• Increasing the electron-donating character of the peripheral substituent shifts the EHOMO to more positive values, slightly deepened ELUMO, and reduces the ΔE within the order of 1 (dimethylanilino) > 2 (4-methoxyphenyl) > 4 (5-methoxythiophen-2-yl) > 3 (thiophen-2-yl).
  • The organometallic ferrocene in 5b caused reduction of the HOMO–LUMO gap up to 1.47 eV and proved to be the strongest electron donor within the studied series of compounds. This is in accordance with our previous observations [9,35].
  • Except for chromophores 3a,b, insertion of an additional acetylene linker rather extended the electrochemical HOMO–LUMO gap (series a vs b).

Figure 3: Energy level diagram of the electrochemical (black) and DFT (red) derived energies of the EHOMO/LUMO for chromophores 15.

Linear optical properties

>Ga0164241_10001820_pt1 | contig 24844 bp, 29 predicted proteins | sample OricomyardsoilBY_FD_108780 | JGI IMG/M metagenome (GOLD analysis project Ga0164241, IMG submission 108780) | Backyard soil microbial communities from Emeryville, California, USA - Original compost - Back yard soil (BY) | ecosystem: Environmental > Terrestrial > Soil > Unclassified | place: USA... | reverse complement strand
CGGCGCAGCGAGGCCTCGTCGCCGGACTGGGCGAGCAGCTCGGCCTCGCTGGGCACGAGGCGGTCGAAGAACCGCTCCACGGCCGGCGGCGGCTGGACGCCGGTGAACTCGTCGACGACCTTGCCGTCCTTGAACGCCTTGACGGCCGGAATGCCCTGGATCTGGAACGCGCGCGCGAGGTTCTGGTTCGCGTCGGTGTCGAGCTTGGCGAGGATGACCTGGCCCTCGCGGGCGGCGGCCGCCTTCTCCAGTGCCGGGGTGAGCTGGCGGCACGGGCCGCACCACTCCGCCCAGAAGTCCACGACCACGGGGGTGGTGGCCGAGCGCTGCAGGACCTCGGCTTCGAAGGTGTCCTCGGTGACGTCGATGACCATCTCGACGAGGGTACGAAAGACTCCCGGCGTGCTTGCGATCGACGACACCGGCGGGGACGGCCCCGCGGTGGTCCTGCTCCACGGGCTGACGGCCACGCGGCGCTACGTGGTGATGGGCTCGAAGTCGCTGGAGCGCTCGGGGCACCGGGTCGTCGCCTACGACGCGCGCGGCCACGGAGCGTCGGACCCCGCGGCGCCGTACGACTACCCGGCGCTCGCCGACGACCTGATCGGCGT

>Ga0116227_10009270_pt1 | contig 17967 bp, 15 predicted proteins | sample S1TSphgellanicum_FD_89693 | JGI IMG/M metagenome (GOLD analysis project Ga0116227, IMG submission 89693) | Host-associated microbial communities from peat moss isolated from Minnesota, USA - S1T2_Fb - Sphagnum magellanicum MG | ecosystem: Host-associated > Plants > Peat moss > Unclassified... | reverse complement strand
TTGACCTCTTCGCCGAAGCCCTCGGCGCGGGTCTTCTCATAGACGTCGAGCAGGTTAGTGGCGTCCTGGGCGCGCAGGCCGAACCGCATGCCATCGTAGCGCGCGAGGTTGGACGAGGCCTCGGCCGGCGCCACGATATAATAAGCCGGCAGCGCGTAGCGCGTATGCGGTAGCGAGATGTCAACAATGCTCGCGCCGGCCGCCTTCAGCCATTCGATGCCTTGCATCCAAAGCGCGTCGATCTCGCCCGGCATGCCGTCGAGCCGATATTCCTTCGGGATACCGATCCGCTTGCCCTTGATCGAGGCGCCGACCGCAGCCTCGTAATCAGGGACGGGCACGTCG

Absorption spectra of target chromophores were measured in 1,4-dioxane at a concentration of 1 × 10−5 M. Representative spectra of chromophores in series a and b are shown in Figure 4 and Figure 5 as a dependence of the molar absorption coefficient (ε) on the wavelength (λ). Table 2 summarizes the measured longest-wavelength absorption/emission maxima (λmaxA/F), terminal absorptions (λend), Stokes shifts, and quantum yields of fluorescence (qF). The absorption spectra consist of two intense low-energy charge-transfer bands located within the range of 550–650 nm accompanied by weak high-energy bands found within 300–450 nm. This is a typical feature of DPP-based D–π–A–π–D chromophores [12,18,19]. The two spectra shown in Figure 4 demonstrate the impact of the π-system extension by an acetylene linker. When going from 1a to 1b, the spectrum shifts slightly hypsochromically (ΔλmaxA = 10 nm) and the optical gap was extended from 1.96 to 1.99 eV. Despite its extending effect, the acetylene π-linker also shows a low rotational barrier (≈0.025 eV) and various dynamic conformations may exist in series b, which lowers the D–A interaction and results in hypsochromically shifted spectra [37,38]. This also corresponds with the aforementioned electrochemical observations. However, the chromophores in series b with two additional triple bonds possess generally higher molar absorption coefficients as a result of the π-system enlargement. Figure 5 demonstrates the impact of the peripheral electron donors appended to the DPP core, namely in well-evaluated series b. For instance, a replacement of N,N-dimethylamino groups in 1bmaxA = 622 nm) by two methoxy groups as in 2bmaxA = 604 nm) resulted in a hypsochromic shift of 18 nm. An even more pronounced blue shift can be seen in series a, e.g., 1a vs 2a (ΔλmaxA = 32 nm). However, chromophore 2b with a 4-methoxyphenyl donor possesses almost identical absorption maxima as thiophen-2-yl derivative 3bmaxA = 605 nm), implying their similar electron-releasing abilities. A combination of both methoxy and thiophene auxiliary donors as in 4b shifted its absorption maxima to 613 nm. Ferrocene-terminated DPP derivative 5b showed an absorption maximum at 614 nm. The most bathochromically shifted λmaxA were measured for chromophores 1a/4a and 1b/4b/5b featuring N,N-dimethylanilino, 5-methoxythiophen-2-yl or ferrocene donors.